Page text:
Reporting on pedestrian life in the D.C. area

The rainy mess inside our Metro cars

June 20, 2011 - 09:55 AM
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Photo credit: John Hendel

The five-day forecast for Washington D.C. has one element in store for us, commuters: rain. Light, casual storms today, isolated thunder-storms tomorrow, and what describes as "scattered strong storms" on Thursday. Rain, rain, and more rain, soggy and as far as the eye can see.

Any shower means a headache for Metro commuters. Suddenly there's the added obstacles of unwieldy umbrellas and slippery puddles, not to mention the wet passengers who look as grumpy as doused puppies. Today I noticed an even more alarming sign, however, on the Orange Line from L'Enfant Plaza to Rosslyn around 8 a.m., a sight that caused commuters to back away from the end of the train sighing. Big splashes of water kept dripping down onto at least three seats at the back of the car. DC, prepare for your week of rain.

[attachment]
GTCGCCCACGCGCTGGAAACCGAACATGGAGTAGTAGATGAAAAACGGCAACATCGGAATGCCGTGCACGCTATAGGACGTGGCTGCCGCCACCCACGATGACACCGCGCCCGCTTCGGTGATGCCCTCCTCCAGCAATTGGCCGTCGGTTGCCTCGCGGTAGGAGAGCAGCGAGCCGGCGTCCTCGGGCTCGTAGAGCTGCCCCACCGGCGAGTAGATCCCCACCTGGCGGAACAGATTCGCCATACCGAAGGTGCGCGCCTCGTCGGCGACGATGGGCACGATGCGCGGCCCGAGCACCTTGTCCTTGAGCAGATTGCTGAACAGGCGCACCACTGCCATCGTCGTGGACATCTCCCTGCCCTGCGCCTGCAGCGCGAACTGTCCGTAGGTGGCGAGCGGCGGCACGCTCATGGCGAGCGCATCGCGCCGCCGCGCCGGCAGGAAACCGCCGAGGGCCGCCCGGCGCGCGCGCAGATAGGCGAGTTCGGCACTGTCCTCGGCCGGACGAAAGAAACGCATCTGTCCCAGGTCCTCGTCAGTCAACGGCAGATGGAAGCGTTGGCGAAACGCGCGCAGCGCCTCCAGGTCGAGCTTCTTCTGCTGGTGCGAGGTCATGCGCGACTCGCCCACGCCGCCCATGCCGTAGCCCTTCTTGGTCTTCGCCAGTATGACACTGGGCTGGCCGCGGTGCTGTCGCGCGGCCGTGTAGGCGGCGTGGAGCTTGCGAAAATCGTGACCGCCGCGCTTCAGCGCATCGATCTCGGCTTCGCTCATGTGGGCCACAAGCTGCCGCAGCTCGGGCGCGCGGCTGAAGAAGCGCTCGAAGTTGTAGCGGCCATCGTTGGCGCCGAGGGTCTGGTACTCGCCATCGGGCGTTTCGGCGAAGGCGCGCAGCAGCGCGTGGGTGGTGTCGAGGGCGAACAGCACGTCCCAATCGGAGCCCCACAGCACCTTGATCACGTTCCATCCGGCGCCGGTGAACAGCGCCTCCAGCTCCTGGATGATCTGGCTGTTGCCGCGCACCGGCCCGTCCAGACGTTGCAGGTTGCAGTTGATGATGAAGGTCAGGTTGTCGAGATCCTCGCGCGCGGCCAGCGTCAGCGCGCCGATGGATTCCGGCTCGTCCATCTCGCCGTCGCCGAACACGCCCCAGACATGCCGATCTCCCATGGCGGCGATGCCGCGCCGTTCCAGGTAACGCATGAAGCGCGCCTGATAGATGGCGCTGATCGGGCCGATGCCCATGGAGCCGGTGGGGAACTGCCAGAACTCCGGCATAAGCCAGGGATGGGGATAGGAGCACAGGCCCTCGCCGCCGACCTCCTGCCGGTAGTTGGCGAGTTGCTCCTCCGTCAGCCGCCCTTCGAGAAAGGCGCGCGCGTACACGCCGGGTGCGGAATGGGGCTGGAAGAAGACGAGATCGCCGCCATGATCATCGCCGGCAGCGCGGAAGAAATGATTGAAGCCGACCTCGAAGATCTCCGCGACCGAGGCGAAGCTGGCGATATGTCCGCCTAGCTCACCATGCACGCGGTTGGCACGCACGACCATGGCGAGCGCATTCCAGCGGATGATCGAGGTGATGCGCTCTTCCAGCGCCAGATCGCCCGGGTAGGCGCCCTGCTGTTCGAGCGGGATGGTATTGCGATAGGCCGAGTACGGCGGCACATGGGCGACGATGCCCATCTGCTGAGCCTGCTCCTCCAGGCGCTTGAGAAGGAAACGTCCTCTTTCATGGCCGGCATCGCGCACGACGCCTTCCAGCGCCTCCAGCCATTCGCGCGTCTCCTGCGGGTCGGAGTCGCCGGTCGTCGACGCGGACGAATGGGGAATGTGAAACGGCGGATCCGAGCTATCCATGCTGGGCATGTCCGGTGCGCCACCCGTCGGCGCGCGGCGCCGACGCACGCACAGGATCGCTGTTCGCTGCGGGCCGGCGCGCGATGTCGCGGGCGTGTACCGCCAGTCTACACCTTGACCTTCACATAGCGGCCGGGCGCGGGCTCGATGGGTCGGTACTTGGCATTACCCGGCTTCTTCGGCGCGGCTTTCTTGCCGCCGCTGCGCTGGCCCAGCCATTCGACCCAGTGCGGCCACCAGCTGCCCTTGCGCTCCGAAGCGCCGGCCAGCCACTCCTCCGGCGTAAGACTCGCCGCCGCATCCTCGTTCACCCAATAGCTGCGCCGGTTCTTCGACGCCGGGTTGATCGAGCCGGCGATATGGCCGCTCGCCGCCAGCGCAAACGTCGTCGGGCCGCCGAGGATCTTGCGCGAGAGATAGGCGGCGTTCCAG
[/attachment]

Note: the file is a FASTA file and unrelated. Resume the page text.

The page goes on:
Water escaped out in varying speeds from the ceiling of this Metro car, sometimes in quick gushes, sometimes in the spurts, a couple drops at a time. The leak had clearly been a problem for some time this morning. Both lefthand seats were covered with huge puddles of water, as was the side-facing seat in front of them. Before realizing the problem, I'd watched many people enter the Metro car, consider the open seats, and then quickly move away from that end of the car.

I took a closer look, examining the leaking water as well as grabbing a few photos:


Chocolate strawberries
Photo: John Hendel
Chocolate strawberries
Photo: John Hendel

You can see the dark marks of water on the Metro floor as well as the shine of water drops on the orange plastic seats, if you look carefully. They're not the best photos and don't come close to capturing the real pour of water that sometimes fell from the Metro car's ceiling, but you can get a sense of why commuters would have turned away.

I called Metro and asked if they'd received any other complaints due to the rain, but according to WMATA's information specialist Cathy Asato, no other weather-related complaints have been received to her knowledge. Have any of you run across leaky Metro cars in the rain? If so, Cathy recommends marking down the car number and reporting it to WMATA as soon as possible. In the meantime, stay dry, D.C. commuters!

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